Appropriate follow-up after complete BCC excision has been discussed by several previous studies. Park et al. report only a 1% recurrence rate after complete excision of BCC and suggest no follow-up of these patients is required. 
Challenges in periocular reconstruction following the excision of cutaneous malignancy include providing stable eyelid margin, symmetry, smooth internal surfaces, adequate eyelid closure to avoid exposure sequelae, restoring normal tension and providing sufficient horizontal and vertical eyelid dimensions for maximal function. ,
Most of nasal skin is of the sebaceous type. Whenever possible, scar lines should be placed along relaxed skin tension lines. Aesthetic units of the nose need consideration. Skin diseases of elderly, such as rosacea and rhinophyma, can interfere with surgical techniques.  The skin covering the bony parts is highly movable while the skin over cartilage parts is thicker, tighter and bound to the cartilage. Healing by secondary intention of convex surfaces like the nose tip should be avoided since healing often is delayed and may lead to uneven scars. 
For nasal reconstructions, the midline forehead skin flap can serve as a cover for any nasal reconstruction from severe tip and ala loss to a total nasal defect. Using this flap, aesthetic and functional reconstruction can be achieved by creating a nose that blends well with the face. The seagull-shaped flap is based on one of the supratrochlear vessel bundles. Its vertical axis is placed over the midline of the forehead, and the wings are designed to lie in natural transverse creases. The forehead flap is elevated and transposed 180° to cover the nasal defect. The body of the seagull lies along the bridge, the wings curl at the ala and turn into the nostril sills and the seagull head and neck create the tip and columella. 
The superiorly based nasolabial flap is useful for defects of the nasal sidewall, ala and tip while the inferiorly based nasolabial flap is useful for defects of the upper and lower lip, nasal floor and columella.  The blood supply to flap is from perforating branches of the angular artery which is continuation of facial artery. The colour and texture matches are excellent while the donor-site scar is hidden in the nasolabial sulcus. In the case of defects with diameters between 1.5 cm and 2.0 cm and involving the alar lobules, a nasolabial transposition flap is useful for reconstruction. ,, The nasolabial fold can supply enough skin to resurface the ala, and the contractility of the nasolabial flap can be used to simulate the round, expected bulge of the normal ala. ,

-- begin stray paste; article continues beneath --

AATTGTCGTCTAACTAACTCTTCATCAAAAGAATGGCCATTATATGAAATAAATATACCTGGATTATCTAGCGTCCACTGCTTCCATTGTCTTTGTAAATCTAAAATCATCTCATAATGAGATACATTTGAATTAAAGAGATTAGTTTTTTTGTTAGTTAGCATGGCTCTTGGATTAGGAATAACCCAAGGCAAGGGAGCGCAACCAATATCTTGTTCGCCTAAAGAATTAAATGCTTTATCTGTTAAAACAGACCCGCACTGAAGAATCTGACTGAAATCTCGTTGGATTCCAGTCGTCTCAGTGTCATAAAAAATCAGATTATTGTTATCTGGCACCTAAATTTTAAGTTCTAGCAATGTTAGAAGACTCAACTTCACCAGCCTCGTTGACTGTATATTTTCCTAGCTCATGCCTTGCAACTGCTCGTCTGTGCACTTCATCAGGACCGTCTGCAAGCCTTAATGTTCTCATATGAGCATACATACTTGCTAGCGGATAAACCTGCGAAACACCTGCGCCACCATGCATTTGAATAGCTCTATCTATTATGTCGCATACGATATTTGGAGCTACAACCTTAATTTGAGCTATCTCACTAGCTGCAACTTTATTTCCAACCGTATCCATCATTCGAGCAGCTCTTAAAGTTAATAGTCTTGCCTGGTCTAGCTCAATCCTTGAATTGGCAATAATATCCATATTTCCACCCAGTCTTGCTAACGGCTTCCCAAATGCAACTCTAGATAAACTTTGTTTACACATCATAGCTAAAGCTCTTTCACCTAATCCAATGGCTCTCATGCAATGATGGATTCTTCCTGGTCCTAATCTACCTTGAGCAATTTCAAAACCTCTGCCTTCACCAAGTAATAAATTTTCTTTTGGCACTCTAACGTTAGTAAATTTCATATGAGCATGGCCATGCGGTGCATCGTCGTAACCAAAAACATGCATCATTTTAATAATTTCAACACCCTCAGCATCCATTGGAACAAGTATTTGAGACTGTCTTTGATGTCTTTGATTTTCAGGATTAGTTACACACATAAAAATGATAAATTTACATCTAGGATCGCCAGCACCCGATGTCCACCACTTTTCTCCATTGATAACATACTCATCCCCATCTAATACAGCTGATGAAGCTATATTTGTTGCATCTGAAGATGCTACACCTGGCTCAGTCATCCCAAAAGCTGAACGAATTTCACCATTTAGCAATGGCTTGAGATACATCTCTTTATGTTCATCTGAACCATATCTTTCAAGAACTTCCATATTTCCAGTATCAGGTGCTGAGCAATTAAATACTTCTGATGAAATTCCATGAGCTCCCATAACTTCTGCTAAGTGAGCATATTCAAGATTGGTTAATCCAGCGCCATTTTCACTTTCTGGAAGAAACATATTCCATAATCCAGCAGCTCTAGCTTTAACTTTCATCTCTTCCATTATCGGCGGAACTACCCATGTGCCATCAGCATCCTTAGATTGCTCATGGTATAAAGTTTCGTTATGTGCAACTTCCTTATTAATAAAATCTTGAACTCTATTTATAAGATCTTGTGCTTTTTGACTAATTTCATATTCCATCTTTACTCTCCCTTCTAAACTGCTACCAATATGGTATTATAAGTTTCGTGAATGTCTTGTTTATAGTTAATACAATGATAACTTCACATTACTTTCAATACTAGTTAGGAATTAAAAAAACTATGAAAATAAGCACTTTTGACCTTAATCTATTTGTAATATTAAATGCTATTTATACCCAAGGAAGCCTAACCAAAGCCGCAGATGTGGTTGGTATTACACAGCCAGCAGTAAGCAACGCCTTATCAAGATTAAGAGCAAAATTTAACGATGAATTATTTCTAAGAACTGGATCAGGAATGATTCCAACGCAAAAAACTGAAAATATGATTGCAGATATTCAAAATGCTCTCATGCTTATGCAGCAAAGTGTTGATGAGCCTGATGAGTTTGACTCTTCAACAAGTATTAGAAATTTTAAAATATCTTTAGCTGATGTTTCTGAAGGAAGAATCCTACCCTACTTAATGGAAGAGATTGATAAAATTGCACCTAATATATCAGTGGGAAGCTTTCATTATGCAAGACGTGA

From an aesthetic point of view, the cheek may be divided into three overlapping units: (1) suborbital, (2) preauricular and (3) buccomandibular.  Zone 1, the suborbital zone, extends along the lateral border of the nose to the nasolabial fold, across the cheek below the gingival sulcus towards the sideburn, up the anterior sideburn to the lateral crow's-foot line and then along the lower eyelid-cheek junction. , In this location, wounds not amenable to primary or skin graft closure may respond well to rhomboid, circular or bilobed flaps. In addition, cervicofacial flap design or tissue expansion with rotation from a more lateral site is helpful for larger defects. Zone 2, or the preauricular area, extends from the helical junction with the cheek across to the sideburn to overlap with Zone 1 at the malar prominence. This area includes the tissues over the parotid-masseteric fascia and extends inferiorly to the mandibular angle and lower mandibular border. In addition to the local flaps previously listed, regional flaps such as anteriorly based cervicofacial flap, deltopectoral flap and pectoralis major flap may be used for reconstruction at this location. The Zone 3 is buccomandibular area extending from a vertical division at the middle cheek down to the mandibular margin and from the oral commissure back up to a horizontal division line halfway up the cheek. Not only does a majority of the orbicularis oris underlie this area, but also the parotid duct courses through this body of cheek tissue here as well. Reconstruction of this area must take into account important nearby structures, such as the oral commissure, ala and nasolabial fold. Simple flaps, such as the transposition flap, W-plasty or Z-plasty, may be most useful here.
Advancement flap design is relatively simple and can be successfully applied to repair a wide variety of small- or moderate-sized cheek defects. This group of flaps is based on an incision that allows "sliding" movement of the tissue. Because the distal end of the V-Y flap is surgically isolated from the donor site, soft-tissue distortion associated with alternative advancement flaps is minimised. , The advancing tissue can also be based on a neurovascular bundle. The V-Y advancement flap is equally effective for coverage of large cheek wounds and small defects of those approximating the lid or lateral cheek. 
| Conclusion|| |